In an earlier blog post, I gave you my standard settings for the Nikon D4 for how I shoot. Here is a link to that post.
These are the settings that I use on my Nikon D4 for shooting most all sports action. Nikon has made it pleasant to allow photographers to save these settings, so they do not have to remember every little setting they like to use for a style of shooting.
If you go to Menu and under the camera, the icon picks the first item, “Shooting menu bank.” I have chosen C, which is my sports menu.
If you toggle into the “Shooting menu bank,” you can rename those settings. Once you choose one of these settings, everything you do to change the menu will be saved in that menu bank. I recommend going ahead and trying all my settings and then tweaking them to your preferences.
When shooting sports, it is prevalent for the lighting conditions to change instantly. While the football player runs toward you, they may go from shade into direct sunlight. For this reason, I let the camera do some of my thinking.
Go to the camera icon and look for “ISO sensitivity settings.” Select this, and you will then see this menu:
I turn on the “Auto ISO sensitivity control.” Then I set the minimum shutter speed to 1/2000. The ISO setting is what you see in the smaller window below the menu. I put this to ISO 100 and then set the “Maximum sensitivity” to ISO 12800.
While I am in Aperture Mode shooting, the camera will always pick 1/2000 shutter speed. If in sunlight I am at ƒ/4, the shutter speed may go as high as 1/8000 at ISO 100, but as the scene changes and the athlete is now in the shade, the camera will automatically drop to 1/2000 @ ƒ/4 and then change also the ISO up until I can still shoot at 1/2000.
The only time the shutter speed will dip below 1/2000 is if the ISO peaks out at 12800. If my aperture is wide open, the camera is doing everything I would have done manually, but faster than I could ever adjust the camera. That is how you get more shots than the guy next to you.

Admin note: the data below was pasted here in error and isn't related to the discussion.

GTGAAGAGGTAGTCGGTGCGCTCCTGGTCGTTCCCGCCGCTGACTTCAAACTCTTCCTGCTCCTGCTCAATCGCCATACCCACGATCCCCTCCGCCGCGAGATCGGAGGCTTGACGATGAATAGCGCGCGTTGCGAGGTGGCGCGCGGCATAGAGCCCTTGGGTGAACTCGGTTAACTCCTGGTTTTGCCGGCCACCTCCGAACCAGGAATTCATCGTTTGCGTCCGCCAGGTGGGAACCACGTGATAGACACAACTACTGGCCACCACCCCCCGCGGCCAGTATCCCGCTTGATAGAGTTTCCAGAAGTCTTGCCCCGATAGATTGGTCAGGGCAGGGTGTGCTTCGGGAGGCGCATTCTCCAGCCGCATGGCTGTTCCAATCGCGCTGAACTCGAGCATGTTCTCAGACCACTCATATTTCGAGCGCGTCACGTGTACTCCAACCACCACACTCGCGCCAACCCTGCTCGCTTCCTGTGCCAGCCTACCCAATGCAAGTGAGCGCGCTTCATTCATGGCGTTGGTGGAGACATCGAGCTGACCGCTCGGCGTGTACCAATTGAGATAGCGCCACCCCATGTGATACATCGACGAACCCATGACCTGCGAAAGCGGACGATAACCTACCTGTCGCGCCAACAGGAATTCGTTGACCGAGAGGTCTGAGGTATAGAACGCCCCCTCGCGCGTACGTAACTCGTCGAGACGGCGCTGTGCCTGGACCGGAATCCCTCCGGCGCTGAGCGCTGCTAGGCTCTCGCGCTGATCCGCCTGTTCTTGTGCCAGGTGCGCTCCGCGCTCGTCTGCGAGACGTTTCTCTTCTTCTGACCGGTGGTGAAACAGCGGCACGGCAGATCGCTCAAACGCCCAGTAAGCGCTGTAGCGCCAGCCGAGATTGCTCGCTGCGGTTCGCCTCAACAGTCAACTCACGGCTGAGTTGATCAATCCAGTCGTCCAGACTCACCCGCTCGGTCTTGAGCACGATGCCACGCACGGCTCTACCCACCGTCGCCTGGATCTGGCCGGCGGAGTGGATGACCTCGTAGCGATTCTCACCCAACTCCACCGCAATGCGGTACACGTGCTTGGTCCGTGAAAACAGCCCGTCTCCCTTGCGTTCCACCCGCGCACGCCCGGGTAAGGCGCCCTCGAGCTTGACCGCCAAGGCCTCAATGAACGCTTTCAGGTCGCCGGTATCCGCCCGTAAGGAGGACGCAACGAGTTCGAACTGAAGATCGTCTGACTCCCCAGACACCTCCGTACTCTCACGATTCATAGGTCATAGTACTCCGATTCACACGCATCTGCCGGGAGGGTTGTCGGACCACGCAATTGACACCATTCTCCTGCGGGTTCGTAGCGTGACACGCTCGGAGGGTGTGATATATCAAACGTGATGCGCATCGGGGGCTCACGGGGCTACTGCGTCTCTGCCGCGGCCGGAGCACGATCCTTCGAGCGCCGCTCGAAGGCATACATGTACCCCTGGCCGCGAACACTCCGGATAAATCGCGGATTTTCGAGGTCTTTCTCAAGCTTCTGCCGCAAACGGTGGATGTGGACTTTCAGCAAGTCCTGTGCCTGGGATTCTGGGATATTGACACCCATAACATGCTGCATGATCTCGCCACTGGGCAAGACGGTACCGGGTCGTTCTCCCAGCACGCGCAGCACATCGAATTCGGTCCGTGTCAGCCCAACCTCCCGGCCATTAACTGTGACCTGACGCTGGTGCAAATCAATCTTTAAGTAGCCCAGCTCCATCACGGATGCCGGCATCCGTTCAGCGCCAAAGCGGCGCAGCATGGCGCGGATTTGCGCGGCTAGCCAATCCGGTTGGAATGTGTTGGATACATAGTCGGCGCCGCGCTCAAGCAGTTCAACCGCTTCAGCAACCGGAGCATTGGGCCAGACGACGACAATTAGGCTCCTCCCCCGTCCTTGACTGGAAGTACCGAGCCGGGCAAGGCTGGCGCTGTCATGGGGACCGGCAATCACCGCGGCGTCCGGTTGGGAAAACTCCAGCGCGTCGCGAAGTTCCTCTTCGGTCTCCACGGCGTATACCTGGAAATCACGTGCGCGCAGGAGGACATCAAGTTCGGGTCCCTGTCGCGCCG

Under the custom settings bank (Pencil Icon), I go into the autofocus setting.
I change the “Focus tracking with lock-on” from Normal to 4. What happens when I do this is the delay for the lens to refocus if something occurs between the camera and subject (like a referee). While I am following someone, the camera will not refocus right away. This is something you need to try and pick what you like. You may want the lens to be more responsive and therefore go to setting one, which will let the lens refocus instantly.
I set the camera to AF mode. I also run this in continuous focus mode rather than single.
I go into the menu, select the AF activation under custom settings, and choose “AF-ON only.” This means it will not focus on the lens when I press the shutter. It will only fire the camera. To focus, I am using the AF-ON button on the back of the Nikon D4.
By changing these settings, you will notice the camera will stay in focus and shoot faster frame rate. Great for following a baseball player sliding into a plate and another player trying to tag them, or maybe a football player is running towards you to score. You will find more photos tack sharp in a series.
I generally put my focus point dead center and lock it, so I don’t bump it. I am trying to get photos of moving subjects, and off-center is too tricky. I may crop later for a better composition, but I want the subject to focus first.
Now, of the 51 different focus points, you can choose groups of these to help with focusing. I went with Nikon’s suggested 21-point dynamic-area AF.
Here are suggestions by Nikon in the manual:
The only other setting is on the lens that I turn on VR.